Soon, Mikael finds the murder investigation has proven too large for one person and he requests an assistant.  Vanger's attorney suggests the person whom they used to do a background on him, that being Lisbeth who immediately joins the investigation when she is told her help is needed to "find a killer of women".  In Lisbeth's early scenes, she is portrayed as a goth punk type who prefers to hang out in gay bars and sleep with women.  Strangely enough, she seems to have an immediate attraction for Mikael. With all others, she is a cold and distant person, but with Mikael she seems to want to form an intimate partnership.  She certainly knows everything about him from her previous investigation of him and perhaps she sees something of a future with him.  As there relationship begins to grow, so do the amount of leads they are presented with in solving the murder and finding the killer.

     The film is edited with razor sharp precision as our protagonists interview the many Vanger family members who all live in separate homes on a larger private island.  We meet them all and the film presents each as a possible suspect.  Some are overly helpful and some are rude when being interviewed by Mikael, but it's Lisbeth's research skills which ultimately lead to the answer.  I've purposely been vague on the film's details, as it would be a disservice to give anything away.  You will be kept guessing on a number of issues all the way until the ending and, like myself, if you haven't read the book then you will be in for a very shocking, yet satisfying movie going experience.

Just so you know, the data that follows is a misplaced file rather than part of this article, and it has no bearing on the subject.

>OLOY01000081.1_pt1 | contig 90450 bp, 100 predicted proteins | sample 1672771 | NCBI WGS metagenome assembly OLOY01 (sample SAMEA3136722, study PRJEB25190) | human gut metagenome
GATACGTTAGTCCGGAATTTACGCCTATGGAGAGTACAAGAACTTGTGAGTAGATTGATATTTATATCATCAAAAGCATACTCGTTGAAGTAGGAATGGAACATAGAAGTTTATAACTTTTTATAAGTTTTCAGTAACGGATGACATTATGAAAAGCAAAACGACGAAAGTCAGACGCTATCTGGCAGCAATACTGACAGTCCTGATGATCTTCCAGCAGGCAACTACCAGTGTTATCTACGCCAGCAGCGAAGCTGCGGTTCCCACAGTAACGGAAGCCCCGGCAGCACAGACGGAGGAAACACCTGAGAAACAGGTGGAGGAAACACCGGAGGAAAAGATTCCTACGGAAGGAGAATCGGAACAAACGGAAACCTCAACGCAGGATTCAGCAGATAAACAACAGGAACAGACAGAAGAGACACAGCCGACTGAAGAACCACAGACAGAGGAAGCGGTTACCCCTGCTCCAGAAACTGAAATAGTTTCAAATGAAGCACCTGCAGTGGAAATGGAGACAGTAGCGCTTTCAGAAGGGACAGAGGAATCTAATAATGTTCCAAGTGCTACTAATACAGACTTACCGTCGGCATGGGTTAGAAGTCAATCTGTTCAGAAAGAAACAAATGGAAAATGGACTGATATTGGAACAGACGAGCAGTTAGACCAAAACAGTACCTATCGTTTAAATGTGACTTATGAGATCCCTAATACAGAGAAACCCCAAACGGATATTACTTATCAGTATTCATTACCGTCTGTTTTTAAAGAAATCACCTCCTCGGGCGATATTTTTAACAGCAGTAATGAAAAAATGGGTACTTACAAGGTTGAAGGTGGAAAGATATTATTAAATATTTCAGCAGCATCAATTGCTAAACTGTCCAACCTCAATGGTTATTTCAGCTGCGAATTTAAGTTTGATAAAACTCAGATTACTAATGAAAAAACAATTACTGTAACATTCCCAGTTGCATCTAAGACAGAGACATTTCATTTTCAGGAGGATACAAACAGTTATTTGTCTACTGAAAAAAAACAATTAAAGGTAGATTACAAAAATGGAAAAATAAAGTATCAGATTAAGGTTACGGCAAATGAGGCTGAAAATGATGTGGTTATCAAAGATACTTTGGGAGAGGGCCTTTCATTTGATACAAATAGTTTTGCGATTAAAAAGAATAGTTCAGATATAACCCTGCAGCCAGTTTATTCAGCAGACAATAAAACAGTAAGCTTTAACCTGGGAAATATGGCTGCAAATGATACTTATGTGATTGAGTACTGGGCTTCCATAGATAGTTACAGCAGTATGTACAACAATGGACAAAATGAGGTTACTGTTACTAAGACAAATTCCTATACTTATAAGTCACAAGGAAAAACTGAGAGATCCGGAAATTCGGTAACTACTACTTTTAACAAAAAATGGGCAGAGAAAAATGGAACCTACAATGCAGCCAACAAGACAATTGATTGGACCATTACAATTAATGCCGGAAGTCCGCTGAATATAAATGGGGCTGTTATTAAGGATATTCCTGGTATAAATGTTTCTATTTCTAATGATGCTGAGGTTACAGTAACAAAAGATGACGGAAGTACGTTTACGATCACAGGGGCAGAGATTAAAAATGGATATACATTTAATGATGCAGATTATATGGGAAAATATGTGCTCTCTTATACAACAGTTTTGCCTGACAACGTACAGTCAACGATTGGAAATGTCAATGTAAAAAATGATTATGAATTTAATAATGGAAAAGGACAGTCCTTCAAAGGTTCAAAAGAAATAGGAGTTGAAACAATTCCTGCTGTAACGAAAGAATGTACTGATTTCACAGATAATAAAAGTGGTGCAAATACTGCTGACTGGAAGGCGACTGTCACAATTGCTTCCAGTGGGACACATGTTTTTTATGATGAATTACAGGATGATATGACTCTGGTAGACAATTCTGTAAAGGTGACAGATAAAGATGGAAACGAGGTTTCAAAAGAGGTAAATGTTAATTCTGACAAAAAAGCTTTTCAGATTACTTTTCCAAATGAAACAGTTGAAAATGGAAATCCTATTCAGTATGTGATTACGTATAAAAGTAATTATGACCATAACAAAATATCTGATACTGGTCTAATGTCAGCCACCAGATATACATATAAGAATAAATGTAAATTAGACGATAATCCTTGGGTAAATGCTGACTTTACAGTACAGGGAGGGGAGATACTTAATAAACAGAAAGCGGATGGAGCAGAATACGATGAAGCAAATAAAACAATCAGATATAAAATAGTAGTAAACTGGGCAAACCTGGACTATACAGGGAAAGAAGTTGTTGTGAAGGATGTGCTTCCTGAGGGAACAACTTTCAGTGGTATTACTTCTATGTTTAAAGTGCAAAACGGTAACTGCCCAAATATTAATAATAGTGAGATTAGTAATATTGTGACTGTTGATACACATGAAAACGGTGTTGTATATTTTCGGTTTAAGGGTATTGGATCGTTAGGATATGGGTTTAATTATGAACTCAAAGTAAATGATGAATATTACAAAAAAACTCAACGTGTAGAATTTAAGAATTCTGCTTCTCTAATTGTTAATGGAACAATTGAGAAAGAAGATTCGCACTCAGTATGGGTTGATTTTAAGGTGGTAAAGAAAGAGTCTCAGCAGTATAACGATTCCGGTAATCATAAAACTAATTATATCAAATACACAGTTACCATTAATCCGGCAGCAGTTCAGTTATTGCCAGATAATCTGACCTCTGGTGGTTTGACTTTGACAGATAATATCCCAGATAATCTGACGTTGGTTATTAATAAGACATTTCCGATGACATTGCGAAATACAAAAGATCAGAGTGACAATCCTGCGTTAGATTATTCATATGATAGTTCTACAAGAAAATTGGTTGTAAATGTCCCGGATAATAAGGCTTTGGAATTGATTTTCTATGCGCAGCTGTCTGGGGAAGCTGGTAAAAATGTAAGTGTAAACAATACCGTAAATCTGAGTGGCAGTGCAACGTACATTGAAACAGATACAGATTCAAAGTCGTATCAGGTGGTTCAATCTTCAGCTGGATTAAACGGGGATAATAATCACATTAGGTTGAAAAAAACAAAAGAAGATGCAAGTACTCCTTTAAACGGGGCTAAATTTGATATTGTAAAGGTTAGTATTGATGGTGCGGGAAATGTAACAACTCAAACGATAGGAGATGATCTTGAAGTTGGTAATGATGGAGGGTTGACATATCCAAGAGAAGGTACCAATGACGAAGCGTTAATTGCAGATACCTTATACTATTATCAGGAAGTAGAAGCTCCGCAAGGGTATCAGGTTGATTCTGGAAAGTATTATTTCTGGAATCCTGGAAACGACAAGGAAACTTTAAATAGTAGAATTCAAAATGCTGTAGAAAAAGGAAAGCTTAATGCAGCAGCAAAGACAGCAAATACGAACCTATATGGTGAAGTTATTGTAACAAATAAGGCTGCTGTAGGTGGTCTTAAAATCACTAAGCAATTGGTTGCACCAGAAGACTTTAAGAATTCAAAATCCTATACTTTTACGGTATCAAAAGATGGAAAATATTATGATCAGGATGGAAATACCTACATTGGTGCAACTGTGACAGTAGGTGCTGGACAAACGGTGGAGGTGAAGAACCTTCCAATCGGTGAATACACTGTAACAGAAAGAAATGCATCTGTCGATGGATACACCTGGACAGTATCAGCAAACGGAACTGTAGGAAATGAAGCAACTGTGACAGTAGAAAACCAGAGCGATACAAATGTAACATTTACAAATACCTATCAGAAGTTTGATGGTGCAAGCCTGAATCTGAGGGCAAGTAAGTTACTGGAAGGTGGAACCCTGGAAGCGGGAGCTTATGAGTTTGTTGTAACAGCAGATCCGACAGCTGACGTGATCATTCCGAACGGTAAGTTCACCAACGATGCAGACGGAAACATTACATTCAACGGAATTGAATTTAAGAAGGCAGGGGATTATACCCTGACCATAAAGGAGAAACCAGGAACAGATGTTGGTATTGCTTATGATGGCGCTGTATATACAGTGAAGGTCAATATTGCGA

As Lizbeth, Rooney Mara is excellent and deserves serious awards consideration for pulling off such a difficult character.  I rank her performance in the top 3 performances of 2011 along with Michelle Williams (My Week With Marylyn) and Charlize Theron (Young Adult).  Somehow along the way, Mara is able to make an introverted goth chick seem quite sexually appealing by the film's end and when you view this film, you'll likely see that as quite a trick.  Unfortunately for Daniel Craig, he will always be James Bond just like Sean Connery, Roger Moore, and Pierce Brosnan before him.  That being said, he is also very good as Mikael, as he is the true anchor of the film and is completely solid throughout.  Steven Zaillian's adaptation of Larsson's novel is Oscar worthy, as is the vision and direction of David Fincher, who continually churns out some of the most unique films in Hollywood year after year.

     Everything in this film works.  The opening credits sequence features Bond like visuals where human figures appear to vomit black sludge all over the place and on each other to the sounds of the film's theme "Immigrant Song" by Karen O, Trent Reznor, and Atticus Ross.  The sequence definitely sets the stage for whats to come.  "The Girl With The Dragon Tattoo" is shocking, suspenseful, and surprisingly sexual and lives up to its billing and then some, which only leaves me wanting more.  The good news is, there is still much more to come. GRADE: A